, I Monophthalmus or II Gonatus, 306 - 270 B.C.
Unpublished in the references and not yet fully attributed, this is only the second specimen of this extremely and important known to . Both specimens were struck with the same die. & Mosch wrote of their specimen: "Troxell recorded a very issue of Alexandrine tetradrachms in the name of Gonatas (The Peloponnesian Alexanders, 17, 1971, 75-6, note 68), which through hoard evidence was conclusively proven to be struck at circa 272 (see R. W. , Gonatas and the Silver Coinages of Macedon circa 280-270 BC, 26, 1981, pp. 79-123, esp. p. 104). However, this unique has no controls that would explicitly tie it to the mint tetradrachms, and even more perplexing is the of the engraving, which is clearly dissimilar to the tetradrachms as well. One might suppose that it is in fact not a coin of Gonatas at all, but rather a hitherto unknown of his grandfather, Antigonos I Monophthalmos. However, this also does not sit well, again for reasons of , which is inconsistent with the period of Monophthalmos' reign. For the time being, therefore, this coin must remain a numismatic enigma until further evidence can shed additional light on it."
There are two auction records for the & Mosch specimen: Numismatics auction 7 (22 Mar 2014), lot 454, sold for £ 4,800 plus fees; and & Mosch auction 203 (5 Mar 2012), lot 150, sold for € 3,200 plus fees. Our coin sold at Gitbud & Naumann auction 16, (4 May 2014), lot 152, apparently slipping through unnoticed by all but our astute consignor for € 575 plus fees.SH71048. Silver , unpublished in refs; cf. Numismatics auction 7, lot 454 (same rev die) = & Mosch auction 203, lot 150, VF, struck a bit flat, 3.845 g, maximum 19.4 mm, 0o, uncertain or mint, 306 - 270 B.C.; of Herakles right, clad in scalp headdress tied at neck; BAΣIΛEΩΣ ANTIΓONOY, Zeus Aetophoros enthroned left, throne with high back, in extended right hand, long vertical behind in left hand, right leg drawn back; ex Gitbud & Naumann auction 16, lot 152; extremely , only two know specimens; $1950.00 (€1735.50)
Lokri Opuntii, Lokris, , 360 - 340 B.C.
Lokrian (the Lesser) was a Greek mythological hero, son of Oileus, the of . Locrians are mentioned by Homer in the Iliad as following , the son of Oïleus, to the Trojan War in forty ships, and as inhabiting the towns of Kynos, Opus, Calliarus, Besa, Scarphe, Augeiae, Tarphe, and Thronium. Lokrian was called the "lesser" or "Lokrian" , to distinguish him from the Great, son of Telamon. He is also mentioned in the Odyssey and Virgil's Aeneid.
SH84346. Silver , 58, 491, 992 var. (no ), -, -, -, aVF/F, classical , high relief die, , light marks, light , 11.715 g, maximum 22.9 mm, 180o, Lokri Opuntii mint, 360 - 340 B.C.; of Demeter left, wreathed in grain, wearing drop earring; OΠONTIΩ−N, son of Oileus, advancing right in fighting attitude, wearing Corinthian helmet, nude, short sword in right, broken spear on ground in background, palmette above right (control ) inside , eight-rayed (control symbol) lower right; ex Numismatics; $1050.00 (€934.50)
Armenian Kingdom, Tigranes V (Herodian Tigranes I), c. 6 - 12 A.D.
"The reign of Tigranes V has generally been described as uneventful; his coins are similarly unremarkable. They do not commemorate any historical or military events but merely copy designs common to the Seleucid and autonomous city coinage of , , and . The standing Herakles/Vahagn, which was employed extensively by Tigranes the Great (CCA, 99-103), would have had particular appeal for the Phoenician population, as well as the Armenian." -- Frank L. Kovacs in "Tigranes IV, V, and VI: New Attributions"SH76981. Bronze two chalkoi, 6, ACV 158 (Tigranes IV), 153 (same), VF, portrait, nice green , old scratch on , 5.606 g, maximum 21.7 mm, 0o, (?) mint, c. 6 - 12 A.D.; heavily bearded of Tigranes IV right, wearing Armenian ; BAΣIΛEΩC TIΓPANOY MEΓAΛOY, Herakles-Vahagn standing slightly left, nude, right hand resting on grounded club, skin draped over left arm; ex Pecunem Numismatik Naumann auction 34 (2 Aug 2015), lot 496 ( realized €522.50 including fees); ; $670.00 (€596.30)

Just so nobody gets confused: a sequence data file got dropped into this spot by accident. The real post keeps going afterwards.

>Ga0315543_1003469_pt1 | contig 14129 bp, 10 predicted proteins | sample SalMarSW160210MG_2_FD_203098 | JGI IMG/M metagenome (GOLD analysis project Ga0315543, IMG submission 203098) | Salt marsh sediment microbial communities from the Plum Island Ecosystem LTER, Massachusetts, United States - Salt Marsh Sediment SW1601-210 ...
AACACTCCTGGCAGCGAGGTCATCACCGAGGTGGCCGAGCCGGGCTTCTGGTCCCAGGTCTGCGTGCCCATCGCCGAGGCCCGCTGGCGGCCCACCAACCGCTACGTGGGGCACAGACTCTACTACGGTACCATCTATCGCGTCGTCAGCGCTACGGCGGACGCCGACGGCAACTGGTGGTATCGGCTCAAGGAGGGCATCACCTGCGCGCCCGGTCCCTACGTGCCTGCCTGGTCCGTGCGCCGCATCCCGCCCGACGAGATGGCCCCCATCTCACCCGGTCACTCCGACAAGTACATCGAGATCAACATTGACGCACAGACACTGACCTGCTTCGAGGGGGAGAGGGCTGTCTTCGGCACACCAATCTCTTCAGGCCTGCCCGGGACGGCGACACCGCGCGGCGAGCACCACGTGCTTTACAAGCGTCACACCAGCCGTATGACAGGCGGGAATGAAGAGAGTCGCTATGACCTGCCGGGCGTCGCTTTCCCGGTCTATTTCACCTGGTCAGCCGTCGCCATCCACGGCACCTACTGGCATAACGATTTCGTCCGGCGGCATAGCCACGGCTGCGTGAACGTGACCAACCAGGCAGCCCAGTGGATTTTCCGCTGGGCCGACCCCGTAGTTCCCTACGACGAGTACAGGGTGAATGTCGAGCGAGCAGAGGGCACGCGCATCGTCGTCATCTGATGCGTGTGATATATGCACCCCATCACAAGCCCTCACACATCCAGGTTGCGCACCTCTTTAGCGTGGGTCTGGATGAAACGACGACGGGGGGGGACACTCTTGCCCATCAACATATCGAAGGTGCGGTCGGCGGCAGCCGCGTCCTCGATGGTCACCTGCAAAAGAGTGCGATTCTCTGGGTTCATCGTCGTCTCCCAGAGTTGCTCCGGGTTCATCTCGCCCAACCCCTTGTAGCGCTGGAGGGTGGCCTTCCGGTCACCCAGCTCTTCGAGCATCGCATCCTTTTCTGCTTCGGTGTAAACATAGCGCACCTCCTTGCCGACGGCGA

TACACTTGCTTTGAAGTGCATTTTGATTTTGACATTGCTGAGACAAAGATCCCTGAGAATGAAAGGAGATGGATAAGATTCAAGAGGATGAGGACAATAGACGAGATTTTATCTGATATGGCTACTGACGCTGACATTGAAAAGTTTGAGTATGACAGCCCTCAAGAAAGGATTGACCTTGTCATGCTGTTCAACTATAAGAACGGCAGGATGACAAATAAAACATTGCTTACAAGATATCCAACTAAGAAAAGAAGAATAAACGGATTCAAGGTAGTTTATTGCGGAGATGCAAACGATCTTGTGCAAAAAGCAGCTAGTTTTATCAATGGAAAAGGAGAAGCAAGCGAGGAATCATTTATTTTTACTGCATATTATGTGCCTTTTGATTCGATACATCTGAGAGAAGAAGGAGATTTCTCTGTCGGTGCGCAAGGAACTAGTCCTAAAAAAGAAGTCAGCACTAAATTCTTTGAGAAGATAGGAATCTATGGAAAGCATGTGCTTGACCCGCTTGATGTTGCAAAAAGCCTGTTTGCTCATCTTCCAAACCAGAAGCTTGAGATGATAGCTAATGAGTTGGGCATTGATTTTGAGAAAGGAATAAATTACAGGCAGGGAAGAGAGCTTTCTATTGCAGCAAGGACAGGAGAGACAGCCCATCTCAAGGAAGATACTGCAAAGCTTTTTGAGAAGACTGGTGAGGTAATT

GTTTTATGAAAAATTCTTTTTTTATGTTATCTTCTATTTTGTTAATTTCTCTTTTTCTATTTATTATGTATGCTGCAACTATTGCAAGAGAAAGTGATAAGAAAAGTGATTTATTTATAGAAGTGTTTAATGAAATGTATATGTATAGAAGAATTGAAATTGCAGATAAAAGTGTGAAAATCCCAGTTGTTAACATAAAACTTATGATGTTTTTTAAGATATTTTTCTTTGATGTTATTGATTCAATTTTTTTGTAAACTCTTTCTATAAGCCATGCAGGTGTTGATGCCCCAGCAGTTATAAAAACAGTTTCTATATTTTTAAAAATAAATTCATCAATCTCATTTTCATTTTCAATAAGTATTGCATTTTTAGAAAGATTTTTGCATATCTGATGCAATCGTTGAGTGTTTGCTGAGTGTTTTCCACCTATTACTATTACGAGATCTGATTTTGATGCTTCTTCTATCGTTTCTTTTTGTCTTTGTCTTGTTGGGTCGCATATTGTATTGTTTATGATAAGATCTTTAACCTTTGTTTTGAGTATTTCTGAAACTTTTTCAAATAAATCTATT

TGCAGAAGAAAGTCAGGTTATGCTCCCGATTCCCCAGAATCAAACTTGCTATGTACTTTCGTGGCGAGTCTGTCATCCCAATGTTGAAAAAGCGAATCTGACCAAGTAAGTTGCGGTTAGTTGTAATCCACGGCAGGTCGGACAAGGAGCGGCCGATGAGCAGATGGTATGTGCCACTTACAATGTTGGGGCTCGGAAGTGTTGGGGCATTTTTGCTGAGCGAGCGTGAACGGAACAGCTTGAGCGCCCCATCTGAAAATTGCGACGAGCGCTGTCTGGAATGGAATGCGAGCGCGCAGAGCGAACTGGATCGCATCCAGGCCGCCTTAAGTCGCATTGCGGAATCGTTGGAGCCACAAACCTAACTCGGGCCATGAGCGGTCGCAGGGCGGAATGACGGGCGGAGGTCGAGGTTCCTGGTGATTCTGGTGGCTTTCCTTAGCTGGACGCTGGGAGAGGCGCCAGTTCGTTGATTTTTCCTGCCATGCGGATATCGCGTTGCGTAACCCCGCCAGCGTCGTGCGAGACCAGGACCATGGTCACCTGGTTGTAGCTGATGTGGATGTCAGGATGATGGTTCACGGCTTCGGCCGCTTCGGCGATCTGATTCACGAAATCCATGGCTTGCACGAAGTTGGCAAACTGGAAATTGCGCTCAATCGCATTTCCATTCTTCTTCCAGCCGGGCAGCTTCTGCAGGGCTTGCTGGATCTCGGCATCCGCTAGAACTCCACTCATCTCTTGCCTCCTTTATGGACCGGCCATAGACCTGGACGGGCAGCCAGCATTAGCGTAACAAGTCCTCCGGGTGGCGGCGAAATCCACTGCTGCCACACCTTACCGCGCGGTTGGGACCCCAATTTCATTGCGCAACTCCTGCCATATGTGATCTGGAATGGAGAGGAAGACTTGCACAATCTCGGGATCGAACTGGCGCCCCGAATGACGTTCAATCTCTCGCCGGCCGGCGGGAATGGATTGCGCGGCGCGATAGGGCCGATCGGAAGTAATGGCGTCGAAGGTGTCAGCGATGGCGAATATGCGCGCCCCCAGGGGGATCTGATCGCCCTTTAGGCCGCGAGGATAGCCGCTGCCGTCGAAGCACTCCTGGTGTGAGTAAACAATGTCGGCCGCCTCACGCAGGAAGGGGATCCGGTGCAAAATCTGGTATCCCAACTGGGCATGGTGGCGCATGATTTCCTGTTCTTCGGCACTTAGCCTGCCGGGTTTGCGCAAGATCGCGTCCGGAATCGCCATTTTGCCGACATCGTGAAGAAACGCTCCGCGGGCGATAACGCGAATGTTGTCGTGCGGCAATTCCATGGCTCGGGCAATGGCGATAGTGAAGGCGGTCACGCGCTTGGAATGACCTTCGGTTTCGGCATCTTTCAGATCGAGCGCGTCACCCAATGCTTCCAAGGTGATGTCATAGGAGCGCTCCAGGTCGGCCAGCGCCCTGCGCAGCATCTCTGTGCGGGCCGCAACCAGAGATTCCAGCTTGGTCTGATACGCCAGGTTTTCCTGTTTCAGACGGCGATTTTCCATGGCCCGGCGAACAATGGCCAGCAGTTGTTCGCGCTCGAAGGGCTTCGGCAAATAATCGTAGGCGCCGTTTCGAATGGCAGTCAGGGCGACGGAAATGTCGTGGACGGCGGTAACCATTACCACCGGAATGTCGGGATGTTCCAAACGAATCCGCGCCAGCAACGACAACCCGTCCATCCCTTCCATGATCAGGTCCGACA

, October 253 - c. June 260 A.D., Tyre,
Dido, the founder and first queen of , is primarily known from Virgil's Aeneid. Upon succeeding their father as of Tyre, Dido's brother Pygmalion had her husband Sichaeus killed in a plot to seize his immense wealth. Dido, with a large group of friends and followers, escaped Tyre, carrying with them all of Sichaeus' treasure. As depicted on the of this coin, Dido made a sacrifice at the temple of Melqart-Hercules before leaving. The on some other Valerian types, we know of one example struck with this same die, depict Dido in beginning construction.RP75357. Bronze , Unpublished in the many references examined by , cf. 2354 ( and ), 2503 (same), VF, , porous, adjustment marks, 11.064 g, maximum 28.9 mm, 180o, Tyre mint, Oct 253 - Jun 260 A.D.; IMP CP LIC VALERIANVS AVG, laureate and right; COL TVRO MET, Dido standing right, on , extending both toward a temple of Melqart-Hercules in perspective to upper right, club within the temple, flaming column at her feet, shell on right below temple; from the J. Collection; the best of the few examples of the known to ; extremely ; $640.00 (€569.60)
, Philip III Arrhidaeus and Alexander IV, 323 - 317 B.C.
This coin was struck under one of the Macedonian satraps in Babylon: , Dokimos, or Seleukos I. Perdiccas suspected of colluding in the theft of Alexander's corpse and, in 321 B.C., sent Dokimos to replace him. was defeated and died from battle wounds. Seleucus, made by Perdiccas rival Antipater, arrived in Babylon in October or November 320 B.C. and defeated Dokimos.SH73195. Silver , 3697, 1542, -, VF, 17.067 g, maximum 28.5 mm, 135o, Babylon mint, , Dokimos, or Seleukos I, c. 323 - 317 B.C.; of Herakles right, clad in scalp headdress tied at neck; BAΣIΛEΩΣ AΛEΞAN∆POY, Zeus enthroned left, in right hand, long vertical behind in left hand, right leg drawn back, of facing on left, KY under throne; ; $540.00 (€480.60)